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Comparable canopy and soil free-living nitrogen fixation rates in a lowland tropical forest

Abstract : Biological nitrogen fixation (BNF) is a fundamental part of nitrogen cycling in tropical forests, yet little is known about the contribution made by free-living nitrogen fixers inhabiting the often-extensive forest canopy. We used the acetylene reduction assay, calibrated with 15N2, to measure free-living BNF on forest canopy leaves, vascular epiphytes, bryophytes and canopy soil, as well as on the forest floor in leaf litter and soil. We used a combination of calculated and published component densities to upscale free-living BNF rates to the forest level. We found that bryophytes and leaves situated in the canopy in particular displayed high mass-based rates of free-living BNF. Additionally, we calculated that nearly 2 kg of nitrogen enters the forest ecosystem through free-living BNF every year, 40% of which was fixed by the various canopy components. Our results reveal that in the studied tropical lowland forest a large part of the nitrogen input through free-living BNF stems from the canopy, but also that the total nitrogen inputs by free-living BNF are lower than previously thought and comparable to the inputs of reactive nitrogen by atmospheric deposition.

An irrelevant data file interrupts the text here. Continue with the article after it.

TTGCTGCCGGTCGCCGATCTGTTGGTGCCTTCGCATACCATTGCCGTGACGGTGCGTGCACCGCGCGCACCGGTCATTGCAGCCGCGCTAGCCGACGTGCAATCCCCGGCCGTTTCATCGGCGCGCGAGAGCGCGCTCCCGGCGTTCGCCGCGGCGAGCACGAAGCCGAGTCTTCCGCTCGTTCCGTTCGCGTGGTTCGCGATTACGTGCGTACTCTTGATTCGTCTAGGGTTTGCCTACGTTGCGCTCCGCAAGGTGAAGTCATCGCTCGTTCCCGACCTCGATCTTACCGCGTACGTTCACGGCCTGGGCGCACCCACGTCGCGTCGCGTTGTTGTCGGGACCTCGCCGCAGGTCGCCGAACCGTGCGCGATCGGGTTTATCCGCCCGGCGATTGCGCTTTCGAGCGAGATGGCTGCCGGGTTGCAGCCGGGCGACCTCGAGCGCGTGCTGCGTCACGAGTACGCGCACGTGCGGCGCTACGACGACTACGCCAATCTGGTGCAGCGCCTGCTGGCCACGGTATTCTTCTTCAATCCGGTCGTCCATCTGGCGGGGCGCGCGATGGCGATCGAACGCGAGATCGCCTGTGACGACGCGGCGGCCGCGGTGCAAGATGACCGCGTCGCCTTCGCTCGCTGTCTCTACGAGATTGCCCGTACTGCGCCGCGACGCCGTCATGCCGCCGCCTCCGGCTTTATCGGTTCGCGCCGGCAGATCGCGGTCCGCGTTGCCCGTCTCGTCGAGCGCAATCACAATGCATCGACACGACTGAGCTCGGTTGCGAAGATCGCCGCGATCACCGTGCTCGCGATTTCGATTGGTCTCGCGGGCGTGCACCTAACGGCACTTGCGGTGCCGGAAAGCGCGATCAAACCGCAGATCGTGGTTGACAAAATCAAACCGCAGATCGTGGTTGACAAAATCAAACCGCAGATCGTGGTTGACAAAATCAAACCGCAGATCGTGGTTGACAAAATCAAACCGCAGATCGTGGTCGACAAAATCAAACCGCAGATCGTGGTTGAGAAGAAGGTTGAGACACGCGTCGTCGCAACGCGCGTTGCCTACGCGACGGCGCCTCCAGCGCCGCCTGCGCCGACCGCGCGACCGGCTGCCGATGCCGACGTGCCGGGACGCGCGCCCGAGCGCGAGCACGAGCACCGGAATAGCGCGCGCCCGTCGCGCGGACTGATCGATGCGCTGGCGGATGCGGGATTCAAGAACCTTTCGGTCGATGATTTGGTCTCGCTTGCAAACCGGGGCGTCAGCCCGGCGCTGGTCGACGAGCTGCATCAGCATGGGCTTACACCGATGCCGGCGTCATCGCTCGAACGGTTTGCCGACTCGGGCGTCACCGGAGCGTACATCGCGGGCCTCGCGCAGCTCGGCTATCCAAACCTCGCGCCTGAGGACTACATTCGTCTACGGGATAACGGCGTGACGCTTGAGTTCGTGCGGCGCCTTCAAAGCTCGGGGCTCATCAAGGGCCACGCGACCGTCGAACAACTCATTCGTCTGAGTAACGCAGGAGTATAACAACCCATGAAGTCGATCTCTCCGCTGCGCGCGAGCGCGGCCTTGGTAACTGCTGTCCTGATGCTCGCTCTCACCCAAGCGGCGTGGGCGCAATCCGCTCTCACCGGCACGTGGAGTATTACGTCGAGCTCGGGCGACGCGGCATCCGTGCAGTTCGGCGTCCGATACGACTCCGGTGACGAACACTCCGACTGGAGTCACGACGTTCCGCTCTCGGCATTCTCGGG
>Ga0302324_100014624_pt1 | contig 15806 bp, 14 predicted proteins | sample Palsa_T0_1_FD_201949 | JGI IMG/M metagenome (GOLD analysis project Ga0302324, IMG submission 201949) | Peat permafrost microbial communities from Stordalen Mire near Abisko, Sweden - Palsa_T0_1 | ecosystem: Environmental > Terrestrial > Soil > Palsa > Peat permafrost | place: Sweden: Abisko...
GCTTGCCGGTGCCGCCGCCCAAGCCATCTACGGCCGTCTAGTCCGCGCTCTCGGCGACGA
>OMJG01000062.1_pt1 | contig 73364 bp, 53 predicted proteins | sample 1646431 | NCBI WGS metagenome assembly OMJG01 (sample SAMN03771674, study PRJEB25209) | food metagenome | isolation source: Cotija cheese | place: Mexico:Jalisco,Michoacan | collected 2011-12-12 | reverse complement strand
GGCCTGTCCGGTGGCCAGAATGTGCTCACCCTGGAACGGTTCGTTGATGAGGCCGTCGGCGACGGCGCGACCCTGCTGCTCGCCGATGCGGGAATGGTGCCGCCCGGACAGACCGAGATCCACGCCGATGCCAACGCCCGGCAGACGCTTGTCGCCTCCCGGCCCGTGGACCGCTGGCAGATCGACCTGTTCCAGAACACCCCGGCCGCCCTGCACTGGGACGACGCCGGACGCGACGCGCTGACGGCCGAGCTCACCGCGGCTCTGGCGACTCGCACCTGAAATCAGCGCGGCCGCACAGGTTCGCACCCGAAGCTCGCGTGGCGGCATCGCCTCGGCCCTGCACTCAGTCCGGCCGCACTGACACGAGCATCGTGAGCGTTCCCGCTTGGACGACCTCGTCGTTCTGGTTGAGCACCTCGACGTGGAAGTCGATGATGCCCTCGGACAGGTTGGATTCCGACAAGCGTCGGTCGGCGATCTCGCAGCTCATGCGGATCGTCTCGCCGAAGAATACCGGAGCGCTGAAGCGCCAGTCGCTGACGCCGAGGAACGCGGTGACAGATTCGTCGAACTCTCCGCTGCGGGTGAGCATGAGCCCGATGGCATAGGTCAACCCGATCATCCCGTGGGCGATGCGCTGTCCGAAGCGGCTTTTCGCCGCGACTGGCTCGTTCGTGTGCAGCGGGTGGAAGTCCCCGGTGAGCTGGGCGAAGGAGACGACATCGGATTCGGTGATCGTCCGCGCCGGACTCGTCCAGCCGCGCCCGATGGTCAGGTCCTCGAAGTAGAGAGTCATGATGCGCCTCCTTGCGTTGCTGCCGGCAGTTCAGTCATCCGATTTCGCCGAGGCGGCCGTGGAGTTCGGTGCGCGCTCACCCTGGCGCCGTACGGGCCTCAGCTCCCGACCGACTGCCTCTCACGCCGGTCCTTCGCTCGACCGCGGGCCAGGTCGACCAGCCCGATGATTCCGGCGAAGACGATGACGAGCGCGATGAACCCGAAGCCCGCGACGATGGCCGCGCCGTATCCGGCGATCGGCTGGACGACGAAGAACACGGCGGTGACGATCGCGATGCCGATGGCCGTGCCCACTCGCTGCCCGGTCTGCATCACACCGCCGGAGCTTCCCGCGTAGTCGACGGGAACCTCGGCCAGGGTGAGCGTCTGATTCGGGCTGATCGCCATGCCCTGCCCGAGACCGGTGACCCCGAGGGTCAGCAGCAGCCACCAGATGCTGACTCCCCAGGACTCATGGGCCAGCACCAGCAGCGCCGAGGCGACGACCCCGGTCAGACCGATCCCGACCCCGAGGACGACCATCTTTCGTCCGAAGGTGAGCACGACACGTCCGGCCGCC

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Contributor : Yannick Brohard Connect in order to contact the contributor
Submitted on : Monday, December 14, 2020 - 10:55:24 AM
Last modification on : Wednesday, June 1, 2022 - 3:53:16 AM



Leandro van Langenhove, Thomas Depaepe, Lore Verryckt, Lucia Fuchslueger, Julian Donald, et al.. Comparable canopy and soil free-living nitrogen fixation rates in a lowland tropical forest. Science of the Total Environment, Elsevier, 2021, 754, pp.142202. ⟨10.1016/j.scitotenv.2020.142202⟩. ⟨hal-03063571⟩



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